Microdosing Study Yields Mixed Results

By Paul Gaita 02/13/19

Researchers explored the physical and mental effects of microdosing in a new study.

psychedelic mushrooms are often used in microdosing

The practice of microdosing—consuming very small amounts of psychedelic substances like psilocybin, allegedly to increase mental capacities—has gained popularity among individuals who have reported greater focus, happiness and creativity from the practice.

To determine whether these claims had any validity, researchers conducted a study that posed a daily series of questions to regular microdosing proponents about their mental and emotional responses to their chosen substances.

Their responses—which highlighted mostly positive but also negative reactions—underscored both the researchers' and High Times' assessments that the subject was worthy of further study.

The study, conducted by researchers from Macquarie University in Sydney, Australia and published in the journal PLOS One, recruited 98 participants to conduct its research. And to circumvent any legal issues involved the study of psychedelics, all of the subjects were already involved in microdosing.

Over the course of a six-week period, the participants were tasked with answering sets of questions on a daily basis, as well as a separate and more intensive set at the beginning and end of the six-week timeframe.

Upon reviewing the results, the researchers found that the majority of the participants reported that their experiences were largely positive. They claimed to experience an increase in a number of areas, including creativity, focus, happiness and productivity, on days when they microdosed. Such reactions were reported less on days when doses were not taken.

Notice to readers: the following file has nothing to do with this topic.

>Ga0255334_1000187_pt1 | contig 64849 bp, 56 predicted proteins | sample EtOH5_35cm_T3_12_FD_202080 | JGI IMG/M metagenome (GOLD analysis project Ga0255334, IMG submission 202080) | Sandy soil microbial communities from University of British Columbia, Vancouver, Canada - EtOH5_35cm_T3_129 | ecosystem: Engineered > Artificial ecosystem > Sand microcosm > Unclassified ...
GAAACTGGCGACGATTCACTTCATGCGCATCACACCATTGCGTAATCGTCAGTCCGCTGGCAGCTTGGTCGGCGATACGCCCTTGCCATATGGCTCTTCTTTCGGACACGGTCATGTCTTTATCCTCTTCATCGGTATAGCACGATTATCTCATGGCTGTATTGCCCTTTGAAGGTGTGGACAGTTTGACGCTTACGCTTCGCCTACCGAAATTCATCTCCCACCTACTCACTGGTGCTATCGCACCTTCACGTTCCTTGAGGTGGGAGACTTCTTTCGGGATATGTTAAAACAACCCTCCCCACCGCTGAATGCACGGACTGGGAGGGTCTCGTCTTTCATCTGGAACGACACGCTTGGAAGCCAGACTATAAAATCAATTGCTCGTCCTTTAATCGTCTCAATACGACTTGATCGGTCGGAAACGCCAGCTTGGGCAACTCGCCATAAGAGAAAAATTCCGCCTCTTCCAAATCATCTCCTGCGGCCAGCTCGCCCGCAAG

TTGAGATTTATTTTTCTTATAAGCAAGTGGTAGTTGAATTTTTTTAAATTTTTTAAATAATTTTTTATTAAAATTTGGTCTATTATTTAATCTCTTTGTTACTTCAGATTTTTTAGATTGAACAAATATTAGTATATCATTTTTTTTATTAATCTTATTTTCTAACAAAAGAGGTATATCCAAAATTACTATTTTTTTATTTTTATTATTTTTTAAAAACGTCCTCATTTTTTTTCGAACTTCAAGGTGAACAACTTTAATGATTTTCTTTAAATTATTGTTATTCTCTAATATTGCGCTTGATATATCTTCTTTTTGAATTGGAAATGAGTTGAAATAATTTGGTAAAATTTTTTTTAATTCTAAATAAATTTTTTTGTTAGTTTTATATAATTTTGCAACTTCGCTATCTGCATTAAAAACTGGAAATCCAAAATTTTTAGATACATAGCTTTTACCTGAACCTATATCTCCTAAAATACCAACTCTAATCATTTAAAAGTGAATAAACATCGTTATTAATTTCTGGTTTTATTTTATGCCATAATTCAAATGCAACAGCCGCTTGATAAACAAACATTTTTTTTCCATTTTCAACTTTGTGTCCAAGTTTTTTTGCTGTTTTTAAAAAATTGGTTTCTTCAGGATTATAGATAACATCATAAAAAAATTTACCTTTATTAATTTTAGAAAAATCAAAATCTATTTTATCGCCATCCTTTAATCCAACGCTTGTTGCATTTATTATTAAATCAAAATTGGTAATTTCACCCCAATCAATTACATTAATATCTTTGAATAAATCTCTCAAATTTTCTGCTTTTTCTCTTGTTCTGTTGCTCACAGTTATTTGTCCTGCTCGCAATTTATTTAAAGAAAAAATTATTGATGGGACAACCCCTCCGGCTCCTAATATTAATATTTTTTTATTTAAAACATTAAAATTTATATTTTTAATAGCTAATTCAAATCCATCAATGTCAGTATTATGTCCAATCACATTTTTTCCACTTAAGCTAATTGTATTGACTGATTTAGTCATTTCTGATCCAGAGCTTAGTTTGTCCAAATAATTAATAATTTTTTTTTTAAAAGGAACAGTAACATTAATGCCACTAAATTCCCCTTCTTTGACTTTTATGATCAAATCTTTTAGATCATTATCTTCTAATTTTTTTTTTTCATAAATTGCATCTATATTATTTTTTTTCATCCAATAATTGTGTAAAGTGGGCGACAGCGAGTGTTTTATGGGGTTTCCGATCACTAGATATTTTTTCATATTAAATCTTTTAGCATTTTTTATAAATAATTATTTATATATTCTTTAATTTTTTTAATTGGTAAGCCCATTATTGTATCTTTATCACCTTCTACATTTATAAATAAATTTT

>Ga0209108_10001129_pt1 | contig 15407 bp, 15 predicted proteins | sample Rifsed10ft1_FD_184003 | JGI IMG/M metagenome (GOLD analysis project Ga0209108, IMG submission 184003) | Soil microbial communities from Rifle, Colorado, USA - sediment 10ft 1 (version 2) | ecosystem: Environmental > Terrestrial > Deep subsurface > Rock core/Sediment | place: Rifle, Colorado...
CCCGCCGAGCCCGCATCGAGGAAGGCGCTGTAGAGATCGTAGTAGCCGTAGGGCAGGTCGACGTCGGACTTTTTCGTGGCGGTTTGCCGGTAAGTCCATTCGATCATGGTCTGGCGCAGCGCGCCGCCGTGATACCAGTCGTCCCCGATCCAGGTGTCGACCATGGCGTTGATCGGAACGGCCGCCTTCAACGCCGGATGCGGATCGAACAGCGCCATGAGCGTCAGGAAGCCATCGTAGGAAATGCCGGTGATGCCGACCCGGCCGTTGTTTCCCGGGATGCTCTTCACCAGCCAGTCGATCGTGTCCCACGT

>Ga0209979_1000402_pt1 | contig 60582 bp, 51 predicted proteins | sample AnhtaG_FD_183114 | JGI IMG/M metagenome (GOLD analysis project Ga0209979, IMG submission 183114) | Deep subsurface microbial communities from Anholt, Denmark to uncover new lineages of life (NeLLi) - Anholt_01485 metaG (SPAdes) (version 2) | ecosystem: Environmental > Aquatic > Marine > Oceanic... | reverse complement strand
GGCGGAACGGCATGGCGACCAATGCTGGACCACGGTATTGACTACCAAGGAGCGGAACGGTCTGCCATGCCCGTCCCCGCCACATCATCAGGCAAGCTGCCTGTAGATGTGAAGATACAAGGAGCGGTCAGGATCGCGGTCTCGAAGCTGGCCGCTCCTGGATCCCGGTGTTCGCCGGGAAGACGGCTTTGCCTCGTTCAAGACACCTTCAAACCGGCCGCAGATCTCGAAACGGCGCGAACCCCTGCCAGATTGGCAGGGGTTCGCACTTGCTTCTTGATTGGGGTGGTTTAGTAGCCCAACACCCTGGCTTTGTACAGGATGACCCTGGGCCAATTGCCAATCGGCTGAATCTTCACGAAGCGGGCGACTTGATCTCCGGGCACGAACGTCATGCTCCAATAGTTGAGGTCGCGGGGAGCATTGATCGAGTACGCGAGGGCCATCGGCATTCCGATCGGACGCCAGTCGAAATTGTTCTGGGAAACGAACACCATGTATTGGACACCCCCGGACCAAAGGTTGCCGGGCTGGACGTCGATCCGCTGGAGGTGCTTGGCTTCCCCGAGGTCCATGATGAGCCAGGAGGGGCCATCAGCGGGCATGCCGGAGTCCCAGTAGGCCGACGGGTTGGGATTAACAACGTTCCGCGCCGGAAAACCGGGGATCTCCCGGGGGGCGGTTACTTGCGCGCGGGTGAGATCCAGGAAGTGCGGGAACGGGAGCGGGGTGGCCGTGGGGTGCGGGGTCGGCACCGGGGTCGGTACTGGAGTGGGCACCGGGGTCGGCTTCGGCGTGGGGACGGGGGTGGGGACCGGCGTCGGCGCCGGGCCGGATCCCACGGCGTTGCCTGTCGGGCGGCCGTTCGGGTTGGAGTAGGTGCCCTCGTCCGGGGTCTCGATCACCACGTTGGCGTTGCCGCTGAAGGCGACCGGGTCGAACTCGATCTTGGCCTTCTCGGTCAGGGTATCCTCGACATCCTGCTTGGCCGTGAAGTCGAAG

Participants also claimed that they experienced lower levels of depression and stress, though study author Vince Polito also noted that none of the 98 participants reported problems with either condition prior to the launch of the study.

While most of the responses skewed positive, some participants also reported a slight increase in neurotic feelings at the conclusion of the six-week test. Additionally, some reported such a negative response to their first experience with the psychedelic substances that they stopped their involvement after that initial experiment. 

Noting that the participants' previous and/or regular experiences might cause a degree of bias in their responses, the researchers also queried a group of 263 microdosers with varying degrees of experience about pre-existing beliefs and expectations about microdosing.

The researchers found that while all participants believed that microdosing would produce considerable and extensive benefits, what they believed would happen was markedly different than what was reported by the actual group undergoing the microdosing. 

As High Times noted, Polito and his co-author, Richard J. Stevenson, observed that their study was based on very broad and general information, and was drawn from personal questionnaires and not scientific experiments.

Still, Polito noted that their findings showed "promising indications of possible benefits of microdosing, [as well as] indications of some potential negative impacts, which should be taken seriously."

The study authors concluded that research on microdosing is in its early stages, and requires more comprehensive studies to make more specific determinations.

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Paul Gaita lives in Los Angeles. He has contributed to the Los Angeles Times, Variety, LA Weekly, Amazon.com and The Los Angeles Beat, among many other publications and websites.